He literally had a great thirst for Masses, for the Eucharist, for the Sacraments, for prayer, for sufferings. He was in love with the mystery of Christ and of Our Lady.  He was enthralled to meditate on them and would go into ecstasy.  He would have liked to be in the fraternity at Loreto or in Rome to be able to serve as many Masses as possible each day. This was the source of his zeal to work with Christ to save souls; for his brief and penetrating spiritual exhortations; for his extremely fruitful vocational apostolate; for his veneration for priests; for his compassion for the sick, the troubled and the poor; for his courageous commitment to make peace in society and in families; for his missionary enthusiasm and his desire for martyrdom. Although he was almost illiterate he could speak about the things of God with extraordinary ability and unction. When he was obliged by obedience to give a sermon in the refectory, his words in commenting on the psalm Qui habitat in adiutorio Altissimi, or the sequence Stabat Mater dolorosa were so full of feeling that he used to reduce everyone to tears.

The people who knew him portrayed him in concrete and photographic detail: “His beard and hair were always ruffled … his breath smelled dreadful … his habit, covered in patches, always slipped down a little on his left side, making his hair-shirt visible … his neck was always covered with a burning rash or eczema … he never ever wanted to be touched on the shoulders … he had a great love for flowers and children.” It is a fact that children are always privileged by these very humble and human saints. It was in fact the children who alerted the town of Ascoli to the death of Br. Serafino in the afternoon of 12 October 1604. They cried, “The saint has died! The saint has died!”

Translation from Costanzo Cargnoni, Sulle orme dei santi, 2000, pp.247- 254.

From the Discourse of Saint Basil the Great on Renunciation of the World

P. G. 31, 643-647

Humility is the mother of all virtue

The soul is an image of heaven because the Lord dwells in it. The flesh, on the other hand, is an image of the earth, the abode of mortal men and of irrational animals. Let the times for prayer then be the standard by which you allocate time for the needs of the body and be ready to turn a deaf ear to considerations that would turn you aside from observing this norm.

Be constant in secret prayers which God, who indeed sees in secret, rewards in the open. Hold fast to this exercise of a most excellent way of life that you may find hidden treasure in the day of need. In your daily round of services add words of exhortation and consolation to your physical labour in order to show your love to those whom you serve, that your service may be acceptable, seasoned with salt. Do not allow someone else to do the work allotted to you lest the reward be taken from you and given to another, and someone else be honoured with your riches while you remain empty-handed.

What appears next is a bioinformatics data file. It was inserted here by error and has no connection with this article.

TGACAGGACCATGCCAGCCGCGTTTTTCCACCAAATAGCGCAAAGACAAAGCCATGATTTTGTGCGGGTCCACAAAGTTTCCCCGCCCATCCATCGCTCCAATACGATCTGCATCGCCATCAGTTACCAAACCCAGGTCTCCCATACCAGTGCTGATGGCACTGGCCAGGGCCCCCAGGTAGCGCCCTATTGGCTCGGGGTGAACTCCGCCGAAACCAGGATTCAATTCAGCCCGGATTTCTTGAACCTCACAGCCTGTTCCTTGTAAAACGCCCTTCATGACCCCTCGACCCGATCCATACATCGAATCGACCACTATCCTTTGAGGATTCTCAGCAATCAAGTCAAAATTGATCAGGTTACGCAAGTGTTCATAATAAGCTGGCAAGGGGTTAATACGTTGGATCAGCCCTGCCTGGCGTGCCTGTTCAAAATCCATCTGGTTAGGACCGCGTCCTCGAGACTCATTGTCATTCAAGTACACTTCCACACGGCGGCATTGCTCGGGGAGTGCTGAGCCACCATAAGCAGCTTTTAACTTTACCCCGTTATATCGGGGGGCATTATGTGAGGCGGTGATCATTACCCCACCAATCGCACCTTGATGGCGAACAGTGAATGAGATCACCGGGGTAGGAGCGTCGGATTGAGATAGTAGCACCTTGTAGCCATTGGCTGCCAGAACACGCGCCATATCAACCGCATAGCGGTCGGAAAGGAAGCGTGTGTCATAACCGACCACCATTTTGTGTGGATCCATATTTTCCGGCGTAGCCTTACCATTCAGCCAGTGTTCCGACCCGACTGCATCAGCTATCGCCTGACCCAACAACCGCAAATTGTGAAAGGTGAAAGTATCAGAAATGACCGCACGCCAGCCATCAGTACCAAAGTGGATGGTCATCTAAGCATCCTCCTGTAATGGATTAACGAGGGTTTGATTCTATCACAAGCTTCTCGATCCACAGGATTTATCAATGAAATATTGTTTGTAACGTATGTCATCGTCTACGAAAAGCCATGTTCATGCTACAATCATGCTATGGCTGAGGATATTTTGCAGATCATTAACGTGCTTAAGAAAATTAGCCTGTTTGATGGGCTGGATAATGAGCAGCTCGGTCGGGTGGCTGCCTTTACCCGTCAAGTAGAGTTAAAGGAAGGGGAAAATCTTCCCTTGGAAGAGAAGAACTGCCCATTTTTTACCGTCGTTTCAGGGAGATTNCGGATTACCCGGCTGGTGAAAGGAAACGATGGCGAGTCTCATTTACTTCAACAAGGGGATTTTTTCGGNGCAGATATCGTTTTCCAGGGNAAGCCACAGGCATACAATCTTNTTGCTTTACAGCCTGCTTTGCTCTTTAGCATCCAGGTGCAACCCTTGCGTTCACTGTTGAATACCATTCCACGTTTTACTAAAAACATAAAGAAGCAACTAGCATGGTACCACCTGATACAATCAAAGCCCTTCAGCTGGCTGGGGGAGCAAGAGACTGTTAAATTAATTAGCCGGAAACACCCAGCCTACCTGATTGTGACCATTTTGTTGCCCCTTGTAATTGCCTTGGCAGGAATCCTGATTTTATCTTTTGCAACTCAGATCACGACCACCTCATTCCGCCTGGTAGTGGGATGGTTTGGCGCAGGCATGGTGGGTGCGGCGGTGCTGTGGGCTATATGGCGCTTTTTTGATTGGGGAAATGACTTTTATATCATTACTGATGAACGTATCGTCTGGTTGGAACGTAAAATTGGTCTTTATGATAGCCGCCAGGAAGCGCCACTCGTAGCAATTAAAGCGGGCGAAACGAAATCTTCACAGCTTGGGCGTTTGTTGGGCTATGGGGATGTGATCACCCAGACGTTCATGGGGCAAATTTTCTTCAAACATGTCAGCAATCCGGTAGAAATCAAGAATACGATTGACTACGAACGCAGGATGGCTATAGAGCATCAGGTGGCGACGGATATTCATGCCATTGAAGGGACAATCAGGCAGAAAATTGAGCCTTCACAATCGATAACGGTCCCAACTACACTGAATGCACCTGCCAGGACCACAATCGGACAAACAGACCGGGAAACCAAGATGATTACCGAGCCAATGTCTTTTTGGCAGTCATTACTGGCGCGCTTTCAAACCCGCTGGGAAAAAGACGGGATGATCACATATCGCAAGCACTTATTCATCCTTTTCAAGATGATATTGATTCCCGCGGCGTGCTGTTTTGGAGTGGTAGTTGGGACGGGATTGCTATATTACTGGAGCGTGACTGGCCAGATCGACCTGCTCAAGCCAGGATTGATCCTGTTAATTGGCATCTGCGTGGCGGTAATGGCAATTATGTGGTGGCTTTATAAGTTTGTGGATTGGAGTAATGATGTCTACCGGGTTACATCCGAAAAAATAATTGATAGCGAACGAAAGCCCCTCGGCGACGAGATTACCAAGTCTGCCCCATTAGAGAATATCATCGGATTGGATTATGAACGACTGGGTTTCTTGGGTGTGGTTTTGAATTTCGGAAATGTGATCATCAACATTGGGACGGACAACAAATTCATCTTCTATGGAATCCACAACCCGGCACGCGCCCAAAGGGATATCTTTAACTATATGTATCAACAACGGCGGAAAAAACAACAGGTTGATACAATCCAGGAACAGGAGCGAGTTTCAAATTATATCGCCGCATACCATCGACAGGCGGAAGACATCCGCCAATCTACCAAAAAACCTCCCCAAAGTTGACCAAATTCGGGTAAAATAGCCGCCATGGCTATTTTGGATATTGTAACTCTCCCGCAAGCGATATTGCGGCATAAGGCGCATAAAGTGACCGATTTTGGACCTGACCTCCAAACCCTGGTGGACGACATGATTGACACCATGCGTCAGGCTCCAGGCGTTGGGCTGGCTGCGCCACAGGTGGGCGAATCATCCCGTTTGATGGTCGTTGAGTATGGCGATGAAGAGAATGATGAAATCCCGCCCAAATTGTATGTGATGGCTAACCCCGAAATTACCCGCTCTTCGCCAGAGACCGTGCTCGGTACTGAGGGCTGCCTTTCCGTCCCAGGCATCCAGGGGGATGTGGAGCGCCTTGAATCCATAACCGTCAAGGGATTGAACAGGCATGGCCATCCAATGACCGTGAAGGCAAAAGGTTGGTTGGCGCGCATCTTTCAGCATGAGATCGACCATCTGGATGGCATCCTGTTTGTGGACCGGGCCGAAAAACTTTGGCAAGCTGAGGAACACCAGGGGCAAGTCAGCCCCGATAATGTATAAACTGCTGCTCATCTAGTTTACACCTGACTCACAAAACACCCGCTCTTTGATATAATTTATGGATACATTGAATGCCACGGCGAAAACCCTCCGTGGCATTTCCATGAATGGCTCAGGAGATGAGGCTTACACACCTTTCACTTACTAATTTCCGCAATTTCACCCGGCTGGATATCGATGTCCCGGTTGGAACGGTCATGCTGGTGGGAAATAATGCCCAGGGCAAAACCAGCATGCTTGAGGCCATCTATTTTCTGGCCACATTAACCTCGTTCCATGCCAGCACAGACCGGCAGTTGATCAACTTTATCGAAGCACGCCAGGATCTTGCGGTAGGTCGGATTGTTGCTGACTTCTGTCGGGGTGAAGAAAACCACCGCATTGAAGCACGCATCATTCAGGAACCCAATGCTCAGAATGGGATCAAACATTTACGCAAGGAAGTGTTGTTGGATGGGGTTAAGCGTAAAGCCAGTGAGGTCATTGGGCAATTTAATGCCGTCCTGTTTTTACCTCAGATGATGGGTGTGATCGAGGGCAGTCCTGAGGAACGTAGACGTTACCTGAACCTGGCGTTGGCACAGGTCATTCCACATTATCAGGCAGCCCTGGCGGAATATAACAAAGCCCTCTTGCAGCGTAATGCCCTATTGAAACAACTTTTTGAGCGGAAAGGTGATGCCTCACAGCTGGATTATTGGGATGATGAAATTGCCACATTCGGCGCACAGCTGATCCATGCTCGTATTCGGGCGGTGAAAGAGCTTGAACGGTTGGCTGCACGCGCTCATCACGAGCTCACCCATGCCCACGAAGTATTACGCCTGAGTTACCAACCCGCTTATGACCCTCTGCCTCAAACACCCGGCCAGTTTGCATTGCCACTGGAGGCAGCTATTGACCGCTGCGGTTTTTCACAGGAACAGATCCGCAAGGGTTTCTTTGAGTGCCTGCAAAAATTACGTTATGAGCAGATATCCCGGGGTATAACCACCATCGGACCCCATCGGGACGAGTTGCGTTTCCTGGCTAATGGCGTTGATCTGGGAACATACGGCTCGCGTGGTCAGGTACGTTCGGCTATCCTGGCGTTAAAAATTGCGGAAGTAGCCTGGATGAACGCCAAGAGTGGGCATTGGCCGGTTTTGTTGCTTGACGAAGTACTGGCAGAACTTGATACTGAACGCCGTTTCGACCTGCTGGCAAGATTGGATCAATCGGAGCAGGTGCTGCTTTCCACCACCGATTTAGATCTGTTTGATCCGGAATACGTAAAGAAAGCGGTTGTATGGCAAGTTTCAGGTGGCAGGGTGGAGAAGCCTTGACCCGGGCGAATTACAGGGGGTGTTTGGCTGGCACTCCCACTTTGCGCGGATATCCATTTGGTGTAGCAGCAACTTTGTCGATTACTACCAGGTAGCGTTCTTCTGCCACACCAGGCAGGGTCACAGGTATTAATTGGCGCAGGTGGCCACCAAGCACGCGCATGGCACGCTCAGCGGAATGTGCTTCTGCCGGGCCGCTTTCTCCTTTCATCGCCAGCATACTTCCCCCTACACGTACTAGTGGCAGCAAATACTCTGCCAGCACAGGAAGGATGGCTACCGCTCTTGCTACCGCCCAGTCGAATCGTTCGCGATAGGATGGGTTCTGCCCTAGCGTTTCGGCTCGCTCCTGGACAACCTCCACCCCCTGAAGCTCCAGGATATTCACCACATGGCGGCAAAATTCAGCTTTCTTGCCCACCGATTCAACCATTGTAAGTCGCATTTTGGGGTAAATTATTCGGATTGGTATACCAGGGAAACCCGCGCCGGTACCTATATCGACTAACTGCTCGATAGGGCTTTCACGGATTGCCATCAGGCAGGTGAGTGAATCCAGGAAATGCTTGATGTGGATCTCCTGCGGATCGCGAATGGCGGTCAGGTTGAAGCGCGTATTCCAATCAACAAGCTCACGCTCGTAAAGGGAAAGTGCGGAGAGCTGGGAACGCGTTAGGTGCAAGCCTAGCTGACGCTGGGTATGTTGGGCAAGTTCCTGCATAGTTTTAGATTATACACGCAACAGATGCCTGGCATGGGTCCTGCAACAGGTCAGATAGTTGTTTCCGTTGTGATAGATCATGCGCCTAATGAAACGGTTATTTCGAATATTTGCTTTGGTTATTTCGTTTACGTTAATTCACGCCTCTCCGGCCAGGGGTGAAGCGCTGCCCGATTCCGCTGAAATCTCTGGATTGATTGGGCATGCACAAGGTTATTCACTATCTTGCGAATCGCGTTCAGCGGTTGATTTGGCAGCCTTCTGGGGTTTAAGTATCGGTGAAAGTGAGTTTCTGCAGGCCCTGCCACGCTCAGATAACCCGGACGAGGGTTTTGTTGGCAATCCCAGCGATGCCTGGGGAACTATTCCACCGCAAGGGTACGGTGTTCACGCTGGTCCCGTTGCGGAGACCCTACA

Be on your guard against shoddy service just as if God were watching you. Be afraid to render a service as if it were something superfluous or of no value even if the services of your hands seem paltry. The work of serving is something great that brings us to the kingdom of heaven. It is a net of virtues containing within itself all of God’s precepts. It contains humility first and foremost which begets all virtues and brings with it an abundance of blessings. There are, moreover, the Lord’s words: “I was hungry and you gave me food, I was thirsty and you gave me drink, I was sick and in prison and you served me”. The blessing is particularly great when the service to be rendered is performed in humility, without arrogance, irritation, and murmuring.

Be a zealous follower of those who live an upright life and engrave their deeds upon your heart. Pray to be numbered among the few. What is good is rare, and consequently there are few who enter the kingdom of heaven. Many indeed come to the life of virtue but few submit themselves to bear its yoke. “The kingdom of heaven belongs to men of violence and the violent take it by force.” These are the words of the Gospel; it calls the subjugation of the body violence which Christ’s disciples willingly endure in denying their own wills and refusing rest for their bodies in the observance of all of Christ’s commandments. If then you wish to take the kingdom of heaven by force become a man of violence, bow your neck to the yoke of Christ’s service.


God, our Father,
you endowed Saint Seraphin
with the manifold gifts of the Spirit,
and made him an admirable witness of the riches of Christ.
Through his intercession
make us grow in knowledge of you
that we may walk faithfully before you
according to the truth of the Gospel.
Grant this through our Lord Jesus Christ your Son,
who lives and reigns with you and the Holy Spirit,
one God, for ever and ever. Amen.